I teach at the University of Maine at Farmington, and this upcoming year we will be celebrating our 150th Anniversary. The celebration will be year-long and include all kinds of events and exhibits which has prompted all kinds of meetings and brainstorming sessions. I was in one recently where a pretty basic question up. Why was our town selected for this state school in the first place? I was a little embarrassed that I couldn’t answer the question. After all, I’m on the committee because I wrote a book called Remembering Franklin County, and here is my college, very prominently located in this county I’m supposed to know so much about.
So on this very warm Saturday afternoon I’m pouring over a couple wonderful old books on local history: Richard Mallett’s University of Maine at Farmington and George C. Purington’s History of the State Normal School. Here’s what I found:
When the legislature started getting serious about creating a normal school (training student teachers on pedgogical standards or norms, hence the name), they asked the Committee on Education to produce a report. The committee presented a bill that called for two schools, one in the eastern part of the state and one in the western part. By way of making the project affordable, they required that buildings must be furnished by institutions already established there.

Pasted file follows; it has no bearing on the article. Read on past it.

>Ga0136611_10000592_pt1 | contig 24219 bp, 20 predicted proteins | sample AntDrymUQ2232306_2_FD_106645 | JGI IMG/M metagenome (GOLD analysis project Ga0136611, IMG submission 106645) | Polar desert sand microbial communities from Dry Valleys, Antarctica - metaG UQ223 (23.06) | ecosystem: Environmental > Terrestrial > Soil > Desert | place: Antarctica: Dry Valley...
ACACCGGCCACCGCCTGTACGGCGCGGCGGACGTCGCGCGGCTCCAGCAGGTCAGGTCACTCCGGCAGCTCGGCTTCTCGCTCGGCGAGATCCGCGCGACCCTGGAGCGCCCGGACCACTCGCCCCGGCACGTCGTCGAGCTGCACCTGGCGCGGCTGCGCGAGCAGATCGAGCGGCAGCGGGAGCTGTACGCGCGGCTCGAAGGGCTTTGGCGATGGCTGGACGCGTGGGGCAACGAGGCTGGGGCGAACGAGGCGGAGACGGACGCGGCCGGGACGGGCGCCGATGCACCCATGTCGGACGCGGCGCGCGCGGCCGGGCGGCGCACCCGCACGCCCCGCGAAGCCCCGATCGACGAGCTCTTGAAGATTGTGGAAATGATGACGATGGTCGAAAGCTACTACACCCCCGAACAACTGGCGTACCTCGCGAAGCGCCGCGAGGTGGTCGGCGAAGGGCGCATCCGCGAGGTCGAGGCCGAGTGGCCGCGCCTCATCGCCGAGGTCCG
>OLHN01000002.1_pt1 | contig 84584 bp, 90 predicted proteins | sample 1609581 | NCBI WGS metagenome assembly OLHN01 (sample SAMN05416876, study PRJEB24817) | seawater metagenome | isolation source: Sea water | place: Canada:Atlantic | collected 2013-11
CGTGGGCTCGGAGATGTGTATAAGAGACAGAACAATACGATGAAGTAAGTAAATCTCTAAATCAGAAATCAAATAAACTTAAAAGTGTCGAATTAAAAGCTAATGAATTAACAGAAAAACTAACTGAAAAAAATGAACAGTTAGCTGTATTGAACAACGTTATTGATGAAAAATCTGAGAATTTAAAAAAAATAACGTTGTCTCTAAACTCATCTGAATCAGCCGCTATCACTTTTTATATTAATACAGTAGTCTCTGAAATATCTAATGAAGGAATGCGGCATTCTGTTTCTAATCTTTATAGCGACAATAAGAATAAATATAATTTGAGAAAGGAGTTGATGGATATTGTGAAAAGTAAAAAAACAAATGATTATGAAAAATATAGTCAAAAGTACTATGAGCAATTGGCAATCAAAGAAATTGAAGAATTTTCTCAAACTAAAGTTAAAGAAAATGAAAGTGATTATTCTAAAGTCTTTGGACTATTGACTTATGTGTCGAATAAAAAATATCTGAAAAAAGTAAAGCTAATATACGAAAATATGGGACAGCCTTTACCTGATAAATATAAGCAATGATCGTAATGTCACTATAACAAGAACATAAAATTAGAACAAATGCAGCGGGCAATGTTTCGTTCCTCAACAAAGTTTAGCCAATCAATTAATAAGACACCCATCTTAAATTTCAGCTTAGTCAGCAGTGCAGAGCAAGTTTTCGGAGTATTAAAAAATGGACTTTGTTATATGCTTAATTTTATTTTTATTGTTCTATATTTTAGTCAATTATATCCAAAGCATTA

Trustees and administrators at the Farmington Academy felt they had just the place. The institution had always struggled financially (a fact that figures into my story in Remembering Franklin County about Paul Revere trying to collect on payment for a school bell), and the trustees no doubt thought that turning over the building to the state would be a good idea.
Academy Principal Ambrose Kelsey also liked the idea of Farmington Academy becoming the Normal School. In fact, maybe the short answer to the question “Why did they locate the school in Farmington?” is that Ambrose Kelsey wanted it here.
Kelsey, a native of New York, was already familiar with the normal school concept. He had been a professor in the Albany State Normal School and was committed to the normal school goal of training teachers to be professional educators. He had a personal interest in Farmington as well, having married a local girl, Ellen Goodenow, who grew up near the Academy in what is now the Pierce House. A state report from 1866 credits Kelsey saying “he devoted a year’s time in laboring for the establishment of the school and superintending the building operations without compensation.”
Farmington Academy was in competition with Gorham Seminary and Paris and Litchfield Academies for the Normal School. Their proposals were studied and studied again, their merits were debated at length, but eventually the state commission chose Farmington, and the governor made the choice official in October of 1863. Thanks to the efforts of Kelsey and others, higher education had come to stay.